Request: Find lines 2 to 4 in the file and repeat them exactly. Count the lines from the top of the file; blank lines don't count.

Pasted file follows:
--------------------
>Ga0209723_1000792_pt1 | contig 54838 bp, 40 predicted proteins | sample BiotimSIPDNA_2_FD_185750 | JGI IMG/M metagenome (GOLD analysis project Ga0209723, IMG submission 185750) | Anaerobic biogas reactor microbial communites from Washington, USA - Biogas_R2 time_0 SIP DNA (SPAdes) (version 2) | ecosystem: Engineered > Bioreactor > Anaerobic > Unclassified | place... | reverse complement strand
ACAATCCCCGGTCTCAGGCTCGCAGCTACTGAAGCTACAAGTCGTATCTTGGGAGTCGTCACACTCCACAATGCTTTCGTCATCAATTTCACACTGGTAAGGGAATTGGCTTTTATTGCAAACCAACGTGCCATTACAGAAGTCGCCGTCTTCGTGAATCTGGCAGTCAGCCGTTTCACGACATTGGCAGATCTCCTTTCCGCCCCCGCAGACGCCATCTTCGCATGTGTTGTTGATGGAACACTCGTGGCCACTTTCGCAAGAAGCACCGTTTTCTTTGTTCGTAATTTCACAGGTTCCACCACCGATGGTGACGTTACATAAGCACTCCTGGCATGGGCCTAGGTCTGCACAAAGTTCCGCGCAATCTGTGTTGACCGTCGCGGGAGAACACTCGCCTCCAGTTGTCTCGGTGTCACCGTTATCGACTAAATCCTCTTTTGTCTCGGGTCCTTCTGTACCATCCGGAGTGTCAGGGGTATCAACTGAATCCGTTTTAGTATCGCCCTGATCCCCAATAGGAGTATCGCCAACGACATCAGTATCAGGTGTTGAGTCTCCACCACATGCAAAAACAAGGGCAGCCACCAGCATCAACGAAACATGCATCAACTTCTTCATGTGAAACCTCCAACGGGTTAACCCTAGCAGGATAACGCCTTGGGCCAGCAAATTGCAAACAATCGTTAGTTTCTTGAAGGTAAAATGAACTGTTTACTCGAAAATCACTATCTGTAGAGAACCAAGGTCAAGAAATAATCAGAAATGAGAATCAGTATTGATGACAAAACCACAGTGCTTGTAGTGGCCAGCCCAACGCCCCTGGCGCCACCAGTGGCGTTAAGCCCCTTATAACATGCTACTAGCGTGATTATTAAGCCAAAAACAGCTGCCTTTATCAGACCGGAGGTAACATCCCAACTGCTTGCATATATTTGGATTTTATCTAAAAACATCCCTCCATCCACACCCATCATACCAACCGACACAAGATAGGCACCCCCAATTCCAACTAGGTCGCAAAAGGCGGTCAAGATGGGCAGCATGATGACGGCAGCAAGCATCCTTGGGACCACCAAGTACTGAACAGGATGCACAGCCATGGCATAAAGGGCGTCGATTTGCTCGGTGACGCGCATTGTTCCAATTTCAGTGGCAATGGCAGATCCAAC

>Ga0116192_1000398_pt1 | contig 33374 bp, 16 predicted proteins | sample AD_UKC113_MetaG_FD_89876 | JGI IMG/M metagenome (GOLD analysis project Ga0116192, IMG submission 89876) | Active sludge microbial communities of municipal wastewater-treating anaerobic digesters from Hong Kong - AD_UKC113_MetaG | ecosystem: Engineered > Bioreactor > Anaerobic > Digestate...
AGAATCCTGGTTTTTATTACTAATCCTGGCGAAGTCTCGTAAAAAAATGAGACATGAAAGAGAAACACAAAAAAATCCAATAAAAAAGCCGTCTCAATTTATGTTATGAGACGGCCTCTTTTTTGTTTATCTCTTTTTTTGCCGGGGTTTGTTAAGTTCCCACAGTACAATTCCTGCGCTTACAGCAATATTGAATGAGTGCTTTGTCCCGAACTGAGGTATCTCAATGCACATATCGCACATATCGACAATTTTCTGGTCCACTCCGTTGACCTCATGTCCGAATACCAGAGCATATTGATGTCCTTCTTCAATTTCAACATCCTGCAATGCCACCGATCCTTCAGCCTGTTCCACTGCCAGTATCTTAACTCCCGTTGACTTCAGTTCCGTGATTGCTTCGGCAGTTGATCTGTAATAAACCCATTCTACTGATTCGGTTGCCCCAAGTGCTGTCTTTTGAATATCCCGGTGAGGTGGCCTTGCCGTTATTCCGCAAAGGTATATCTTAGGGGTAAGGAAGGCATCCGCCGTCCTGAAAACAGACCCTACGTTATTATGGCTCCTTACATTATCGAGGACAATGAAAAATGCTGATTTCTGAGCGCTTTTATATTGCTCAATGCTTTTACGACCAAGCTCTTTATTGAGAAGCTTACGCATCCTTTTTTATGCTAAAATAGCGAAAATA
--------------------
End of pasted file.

ACAATCCCCGGTCTCAGGCTCGCAGCTACTGAAGCTACAAGTCGTATCTTGGGAGTCGTCACACTCCACAATGCTTTCGTCATCAATTTCACACTGGTAAGGGAATTGGCTTTTATTGCAAACCAACGTGCCATTACAGAAGTCGCCGTCTTCGTGAATCTGGCAGTCAGCCGTTTCACGACATTGGCAGATCTCCTTTCCGCCCCCGCAGACGCCATCTTCGCATGTGTTGTTGATGGAACACTCGTGGCCACTTTCGCAAGAAGCACCGTTTTCTTTGTTCGTAATTTCACAGGTTCCACCACCGATGGTGACGTTACATAAGCACTCCTGGCATGGGCCTAGGTCTGCACAAAGTTCCGCGCAATCTGTGTTGACCGTCGCGGGAGAACACTCGCCTCCAGTTGTCTCGGTGTCACCGTTATCGACTAAATCCTCTTTTGTCTCGGGTCCTTCTGTACCATCCGGAGTGTCAGGGGTATCAACTGAATCCGTTTTAGTATCGCCCTGATCCCCAATAGGAGTATCGCCAACGACATCAGTATCAGGTGTTGAGTCTCCACCACATGCAAAAACAAGGGCAGCCACCAGCATCAACGAAACATGCATCAACTTCTTCATGTGAAACCTCCAACGGGTTAACCCTAGCAGGATAACGCCTTGGGCCAGCAAATTGCAAACAATCGTTAGTTTCTTGAAGGTAAAATGAACTGTTTACTCGAAAATCACTATCTGTAGAGAACCAAGGTCAAGAAATAATCAGAAATGAGAATCAGTATTGATGACAAAACCACAGTGCTTGTAGTGGCCAGCCCAACGCCCCTGGCGCCACCAGTGGCGTTAAGCCCCTTATAACATGCTACTAGCGTGATTATTAAGCCAAAAACAGCTGCCTTTATCAGACCGGAGGTAACATCCCAACTGCTTGCATATATTTGGATTTTATCTAAAAACATCCCTCCATCCACACCCATCATACCAACCGACACAAGATAGGCACCCCCAATTCCAACTAGGTCGCAAAAGGCGGTCAAGATGGGCAGCATGATGACGGCAGCAAGCATCCTTGGGACCACCAAGTACTGAACAGGATGCACAGCCATGGCATAAAGGGCGTCGATTTGCTCGGTGACGCGCATTGTTCCAATTTCAGTGGCAATGGCAGATCCAAC

>Ga0116192_1000398_pt1 | contig 33374 bp, 16 predicted proteins | sample AD_UKC113_MetaG_FD_89876 | JGI IMG/M metagenome (GOLD analysis project Ga0116192, IMG submission 89876) | Active sludge microbial communities of municipal wastewater-treating anaerobic digesters from Hong Kong - AD_UKC113_MetaG | ecosystem: Engineered > Bioreactor > Anaerobic > Digestate...
AGAATCCTGGTTTTTATTACTAATCCTGGCGAAGTCTCGTAAAAAAATGAGACATGAAAGAGAAACACAAAAAAATCCAATAAAAAAGCCGTCTCAATTTATGTTATGAGACGGCCTCTTTTTTGTTTATCTCTTTTTTTGCCGGGGTTTGTTAAGTTCCCACAGTACAATTCCTGCGCTTACAGCAATATTGAATGAGTGCTTTGTCCCGAACTGAGGTATCTCAATGCACATATCGCACATATCGACAATTTTCTGGTCCACTCCGTTGACCTCATGTCCGAATACCAGAGCATATTGATGTCCTTCTTCAATTTCAACATCCTGCAATGCCACCGATCCTTCAGCCTGTTCCACTGCCAGTATCTTAACTCCCGTTGACTTCAGTTCCGTGATTGCTTCGGCAGTTGATCTGTAATAAACCCATTCTACTGATTCGGTTGCCCCAAGTGCTGTCTTTTGAATATCCCGGTGAGGTGGCCTTGCCGTTATTCCGCAAAGGTATATCTTAGGGGTAAGGAAGGCATCCGCCGTCCTGAAAACAGACCCTACGTTATTATGGCTCCTTACATTATCGAGGACAATGAAAAATGCTGATTTCTGAGCGCTTTTATATTGCTCAATGCTTTTACGACCAAGCTCTTTATTGAGAAGCTTACGCATCCTTTTTTATGCTAAAATAGCGAAAATA